Name (Or. No. Of Instruments)
Johnny Cash - Vocal, Guitar and Percussion Effect
Luther Perkins - Guitar
Marshall Grant - Bass
Jack Clement - Guitar
Jimmy M. Van Eaton – Drums

There are not many tapes left intact that contained every take of a particular song but this is the case with "Don't Make Me Go", recorded in April 1957 and issued as a single later that month. It is interesting to note that none of these outtakes are like the released version, which featured some simple acoustic guitar work and a second guitar playing single note runs. Jimmy Van Eaton was also on hand and appears on some of these outtakes although they were destined to remain in the vaults. There are a number of false starts and incomplete versions witch seem to prove that this was not an easy song for them to put down on tape.

On the master here of  "Don't Make Me Go", Cash offers a beautiful acoustic guitar-led balled which, again, was a departure from his established style. The marketplace continued to be impressed with Cash's work, although the heights reached by "I Walk The Line" remained elusive. (HD)
Johnny Cash & The Tennessee Two
"NEXT IN LINE" - B.M.I. - 2:44
Composer: - Johnny Cash
Publisher: - Knox Music Incorporated
Matrix number: - U 245
Recorded: - April 4, 1957
Memphis Recording Service
706 Union Avenue, Memphis, Tennessee
Released: - April 15, 1957
First appearance: - Sun Records (S) 78/45rpm standard single SUN 266-B mono
NEXT IN LINE / DON'T MAKE ME GO
Reissued: - 1995 Bear Family Records (CD) 500/200rpm BCD 15802 DI-4-2 mono digital
THE SUN SINGLES COLLECTION - VOLUME 2

Name (Or. No. Of Instruments)
Johnny Cash - Vocal, Guitar and Percussion Effect
Luther Perkins - Guitar
Marshall Grant - Bass
Jack Clement - Guitar
Jimmy M. Van Eaton – Drums

Powerful as it is, this is one of Johnny Cash's least typical Sun records. Neither side features the classic oom-chicka-boom sound. "Next In Line" comes close, but the open acoustic guitar sound is quite different from the purely percussive style heard on "I Walk The Line" or "Train Of Love".

Billboard was also impressed with this outing, calling "Nest In Line" a "dirge-like theme with haunting guitar backing" and its flipside "another plaintive tune with hypnotic beat". They noted, accurately, that Cash delivered both sides with "sincerity and heart", characteristics that would remain intact for most of his Sun output. (HD)
Jerry Lee Lewis
"WHOLE LOT OF SHAKIN' GOING ON" - B.M.I. - 2:55
Composer: - Dave "Curly" Williams-Sunny David (aka Roy Hall)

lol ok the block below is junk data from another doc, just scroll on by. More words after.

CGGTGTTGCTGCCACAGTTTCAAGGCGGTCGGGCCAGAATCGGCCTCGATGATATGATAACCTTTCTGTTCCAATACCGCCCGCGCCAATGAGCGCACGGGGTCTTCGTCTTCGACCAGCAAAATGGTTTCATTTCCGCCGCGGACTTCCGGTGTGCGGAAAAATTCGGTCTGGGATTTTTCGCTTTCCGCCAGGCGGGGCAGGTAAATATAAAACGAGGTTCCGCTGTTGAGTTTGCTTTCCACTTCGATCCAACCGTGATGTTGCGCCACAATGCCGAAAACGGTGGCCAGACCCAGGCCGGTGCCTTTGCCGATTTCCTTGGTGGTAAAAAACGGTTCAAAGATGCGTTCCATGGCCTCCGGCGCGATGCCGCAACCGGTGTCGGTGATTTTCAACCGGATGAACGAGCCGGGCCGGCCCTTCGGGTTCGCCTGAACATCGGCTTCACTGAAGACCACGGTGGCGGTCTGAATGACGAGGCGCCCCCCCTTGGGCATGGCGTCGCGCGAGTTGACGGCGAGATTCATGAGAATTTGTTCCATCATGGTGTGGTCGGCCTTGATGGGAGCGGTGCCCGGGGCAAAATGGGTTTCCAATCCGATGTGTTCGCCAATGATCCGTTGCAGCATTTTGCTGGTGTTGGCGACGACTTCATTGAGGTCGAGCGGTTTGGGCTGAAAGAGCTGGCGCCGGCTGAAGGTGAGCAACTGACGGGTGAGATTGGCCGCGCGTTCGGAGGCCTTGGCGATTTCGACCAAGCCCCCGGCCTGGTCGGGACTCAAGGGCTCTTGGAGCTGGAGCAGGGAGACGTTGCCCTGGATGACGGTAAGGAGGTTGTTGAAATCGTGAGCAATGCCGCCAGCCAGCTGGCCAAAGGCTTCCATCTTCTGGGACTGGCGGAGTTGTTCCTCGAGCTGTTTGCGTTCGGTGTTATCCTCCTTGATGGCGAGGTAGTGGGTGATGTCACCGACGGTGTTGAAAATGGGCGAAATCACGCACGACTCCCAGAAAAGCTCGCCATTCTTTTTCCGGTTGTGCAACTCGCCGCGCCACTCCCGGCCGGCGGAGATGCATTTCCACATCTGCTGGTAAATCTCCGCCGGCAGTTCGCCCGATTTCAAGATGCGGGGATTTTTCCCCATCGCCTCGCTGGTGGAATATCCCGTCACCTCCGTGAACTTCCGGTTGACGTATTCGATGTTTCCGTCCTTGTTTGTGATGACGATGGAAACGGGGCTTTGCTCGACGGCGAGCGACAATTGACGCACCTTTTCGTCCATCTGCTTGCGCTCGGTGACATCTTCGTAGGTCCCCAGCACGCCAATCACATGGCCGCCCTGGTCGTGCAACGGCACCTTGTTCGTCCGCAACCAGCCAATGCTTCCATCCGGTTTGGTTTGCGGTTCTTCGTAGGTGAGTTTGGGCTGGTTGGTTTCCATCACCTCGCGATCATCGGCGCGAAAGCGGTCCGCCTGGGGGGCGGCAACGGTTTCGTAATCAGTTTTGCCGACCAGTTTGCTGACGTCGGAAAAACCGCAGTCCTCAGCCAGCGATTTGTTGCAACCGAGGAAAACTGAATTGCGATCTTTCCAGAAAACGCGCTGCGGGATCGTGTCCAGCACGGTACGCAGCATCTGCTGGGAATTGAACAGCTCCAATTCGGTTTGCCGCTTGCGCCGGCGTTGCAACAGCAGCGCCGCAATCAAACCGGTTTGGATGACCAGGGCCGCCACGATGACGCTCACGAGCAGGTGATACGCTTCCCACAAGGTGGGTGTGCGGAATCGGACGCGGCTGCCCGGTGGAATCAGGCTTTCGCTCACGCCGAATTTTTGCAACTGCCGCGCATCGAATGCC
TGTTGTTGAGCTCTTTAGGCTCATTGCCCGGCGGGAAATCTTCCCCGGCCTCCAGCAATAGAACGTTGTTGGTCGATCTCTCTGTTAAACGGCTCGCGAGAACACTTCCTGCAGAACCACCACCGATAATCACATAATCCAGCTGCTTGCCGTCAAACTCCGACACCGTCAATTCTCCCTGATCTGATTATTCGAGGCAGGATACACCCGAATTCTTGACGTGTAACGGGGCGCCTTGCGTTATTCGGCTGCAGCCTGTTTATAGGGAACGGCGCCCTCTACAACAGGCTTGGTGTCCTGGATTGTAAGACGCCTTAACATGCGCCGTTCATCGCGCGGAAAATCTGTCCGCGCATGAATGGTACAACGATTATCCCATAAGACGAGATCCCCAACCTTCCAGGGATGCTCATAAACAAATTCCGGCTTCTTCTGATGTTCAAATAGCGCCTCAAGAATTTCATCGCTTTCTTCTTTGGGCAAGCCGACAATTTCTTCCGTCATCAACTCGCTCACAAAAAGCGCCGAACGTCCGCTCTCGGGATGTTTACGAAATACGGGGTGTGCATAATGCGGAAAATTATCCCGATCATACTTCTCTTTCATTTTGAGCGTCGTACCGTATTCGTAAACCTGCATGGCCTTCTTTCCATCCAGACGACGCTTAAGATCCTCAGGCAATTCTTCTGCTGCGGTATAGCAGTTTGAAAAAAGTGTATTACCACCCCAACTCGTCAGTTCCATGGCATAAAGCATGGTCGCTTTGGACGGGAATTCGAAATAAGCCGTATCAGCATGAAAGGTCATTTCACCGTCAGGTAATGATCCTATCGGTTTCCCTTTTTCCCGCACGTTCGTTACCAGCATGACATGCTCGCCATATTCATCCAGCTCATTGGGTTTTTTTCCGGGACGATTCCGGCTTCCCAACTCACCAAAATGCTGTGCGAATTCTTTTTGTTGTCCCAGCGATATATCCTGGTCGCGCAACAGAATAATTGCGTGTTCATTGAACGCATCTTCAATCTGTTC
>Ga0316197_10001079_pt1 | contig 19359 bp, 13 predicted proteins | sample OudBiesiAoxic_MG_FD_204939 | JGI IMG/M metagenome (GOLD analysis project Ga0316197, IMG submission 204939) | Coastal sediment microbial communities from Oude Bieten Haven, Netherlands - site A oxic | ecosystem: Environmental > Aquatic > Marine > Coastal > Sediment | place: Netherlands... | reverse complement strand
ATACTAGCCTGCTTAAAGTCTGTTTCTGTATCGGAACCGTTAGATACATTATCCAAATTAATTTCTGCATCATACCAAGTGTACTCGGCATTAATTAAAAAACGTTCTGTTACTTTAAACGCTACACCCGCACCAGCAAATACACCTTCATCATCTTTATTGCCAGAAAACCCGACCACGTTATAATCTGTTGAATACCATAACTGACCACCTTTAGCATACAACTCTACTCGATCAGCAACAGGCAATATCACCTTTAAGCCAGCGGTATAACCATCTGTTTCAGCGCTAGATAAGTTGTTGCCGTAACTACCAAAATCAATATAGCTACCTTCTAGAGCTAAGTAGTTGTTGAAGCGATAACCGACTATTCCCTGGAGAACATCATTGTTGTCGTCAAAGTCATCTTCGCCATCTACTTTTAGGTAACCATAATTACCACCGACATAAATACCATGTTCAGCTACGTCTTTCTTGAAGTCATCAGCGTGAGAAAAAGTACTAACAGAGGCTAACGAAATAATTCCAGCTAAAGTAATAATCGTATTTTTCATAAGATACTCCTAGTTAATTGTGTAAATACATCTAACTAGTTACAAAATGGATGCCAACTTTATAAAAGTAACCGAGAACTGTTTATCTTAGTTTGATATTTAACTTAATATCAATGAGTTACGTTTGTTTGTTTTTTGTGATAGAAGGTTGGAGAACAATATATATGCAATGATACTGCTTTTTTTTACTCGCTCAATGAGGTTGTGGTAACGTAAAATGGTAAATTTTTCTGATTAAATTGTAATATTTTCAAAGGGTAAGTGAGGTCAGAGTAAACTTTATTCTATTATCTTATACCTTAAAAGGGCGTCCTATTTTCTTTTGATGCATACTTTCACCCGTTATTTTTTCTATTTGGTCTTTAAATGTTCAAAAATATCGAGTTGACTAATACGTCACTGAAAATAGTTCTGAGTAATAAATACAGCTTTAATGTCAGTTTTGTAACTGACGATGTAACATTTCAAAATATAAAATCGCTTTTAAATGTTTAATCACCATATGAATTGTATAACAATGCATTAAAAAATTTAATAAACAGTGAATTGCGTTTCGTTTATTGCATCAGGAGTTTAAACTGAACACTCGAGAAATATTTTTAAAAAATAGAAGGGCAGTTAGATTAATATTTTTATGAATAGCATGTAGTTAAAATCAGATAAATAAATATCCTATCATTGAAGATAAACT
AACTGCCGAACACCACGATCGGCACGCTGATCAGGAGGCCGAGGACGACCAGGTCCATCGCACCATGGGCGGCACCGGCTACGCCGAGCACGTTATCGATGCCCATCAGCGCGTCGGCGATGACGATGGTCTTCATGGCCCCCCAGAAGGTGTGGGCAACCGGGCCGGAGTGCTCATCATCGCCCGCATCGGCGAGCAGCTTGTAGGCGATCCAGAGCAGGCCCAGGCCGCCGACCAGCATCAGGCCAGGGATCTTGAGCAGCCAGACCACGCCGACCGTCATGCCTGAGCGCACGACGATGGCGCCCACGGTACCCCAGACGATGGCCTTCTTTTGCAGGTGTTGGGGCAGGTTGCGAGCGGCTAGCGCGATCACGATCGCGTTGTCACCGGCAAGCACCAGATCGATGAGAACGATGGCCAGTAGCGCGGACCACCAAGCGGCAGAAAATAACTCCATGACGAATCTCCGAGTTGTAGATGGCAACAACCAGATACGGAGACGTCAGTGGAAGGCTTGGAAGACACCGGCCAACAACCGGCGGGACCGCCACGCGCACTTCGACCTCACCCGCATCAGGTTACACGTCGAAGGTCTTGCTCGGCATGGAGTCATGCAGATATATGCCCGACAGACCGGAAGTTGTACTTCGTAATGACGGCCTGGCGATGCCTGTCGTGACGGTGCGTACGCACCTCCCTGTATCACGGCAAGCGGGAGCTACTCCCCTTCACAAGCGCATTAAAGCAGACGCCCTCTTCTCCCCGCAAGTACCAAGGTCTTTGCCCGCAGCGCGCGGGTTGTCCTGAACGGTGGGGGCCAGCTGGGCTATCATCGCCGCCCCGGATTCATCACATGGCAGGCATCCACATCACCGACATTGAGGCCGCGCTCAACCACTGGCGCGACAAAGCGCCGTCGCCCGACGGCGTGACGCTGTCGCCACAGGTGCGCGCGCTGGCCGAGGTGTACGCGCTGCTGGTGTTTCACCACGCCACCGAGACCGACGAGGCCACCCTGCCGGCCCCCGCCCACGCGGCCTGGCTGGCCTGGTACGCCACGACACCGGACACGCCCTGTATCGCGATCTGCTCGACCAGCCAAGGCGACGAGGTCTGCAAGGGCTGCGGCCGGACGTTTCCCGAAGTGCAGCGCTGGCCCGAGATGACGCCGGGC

Publisher: - Marlyn Music - Robert Mellin Music
Matrix number: - U 247
Recorded: - February 5, 1957
Memphis Recording Service
706 Union Avenue, Memphis, Tennessee
Released: - March 15, 1957
First appearance: - Sun Records (S) 78/45rpm standard single SUN 267-A mono
WHOLE LOT OF SHAKIN' GOING ON / IT'LL BE ME
Reissued: - 1995 Bear Family Records (CD) 500/200rpm BCD 15802 DI-4-4 mono digital
THE SUN SINGLES COLLECTION - VOLUME 2

Name (Or. No. Of Instruments)
Jerry Lee Lewis - Vocal and Piano
Roland Janes - Guitar
Unknown - Bass
Janes M. Van Eaton – Drums

Rockabilly pianist Roy Hall, who, under the pseudonym of Sunny David, wrote ''Whole Lotta Shakin’ Goin’ On'' with black musician Dave Williams, also recorded his own version, before Lewis inspired a generation of teens by injecting the song with his inimitable brand of boogie-woogie, country, gospel and rhythm and blues-infused hellfire. Released in May 1957, the single rose to number eight in the United Kingdom, reached number three on what was then known as the Billboard Top 100, and became an rhythm and blues and country chart-topper. In the process, it launched the career of the piano-pounding, rocket-fuelled wildman whose manic, overtly sexual live performances provoked parental nightmares. As it happens, the self-described ''Killer'' only enjoyed four Top 20 hits before the scandal of his marriage to a 13-year-old cousin brought the successes to a screeching halt. Yet, courtesy of a wide-ranging career that has now spanned seven decades and comprised an impressive body of work, Lewis’s legend has remained intact, and the tale of how he first came to prominence is, like the man himself, quite unique.

After four recordings, disc jockey Johnny Littlefield received Roy Hall's latest Decca release in the mail in the fall of 1955. He immediately began playing the record in the air. He also began singing the song in his nightclub, the Wagon Wheel also called the Music Box in some sources). One of the members of his house band was piano player Jerry Lee Lewis. Reportedly, Lewis began begged Littlefield to allow him to sing the song in the club. Lewis has said that he first remembers hearing "Big Mama Thornton's recording of "Whole Lotta Shakin' Goin' On" sometime in 1955. Obviously, Lewis meant Big Maybelle, not Willie Mae Thornton. In any case, Jerry Lee Lewis incorporated "Whole Lotta Shakin' Goin' On" into his act. On April 15, 1957, Jerry Lee Lewis appeared "Whole Lotta Shakin' Going On" on the Steve Allen show.

Jerry Lee didn't write many songs but he sure did breathe new life into virtually everything he performed. "Whole Lotta Shakin'" is a case in point. Listen to earlier versions of the song by Roy Hall or blues shouter Big Maybelle. What Jerry Lee has brought to this massive hit is truly worthy of composer credit.

Note: Later releases gave the title of the Jerry Lee Lewis hit as ''Whole Lotta Shakin''', but the label of the original release read ''Whole Lot Of Shakin' Going On''. (MH)(HD)(CE)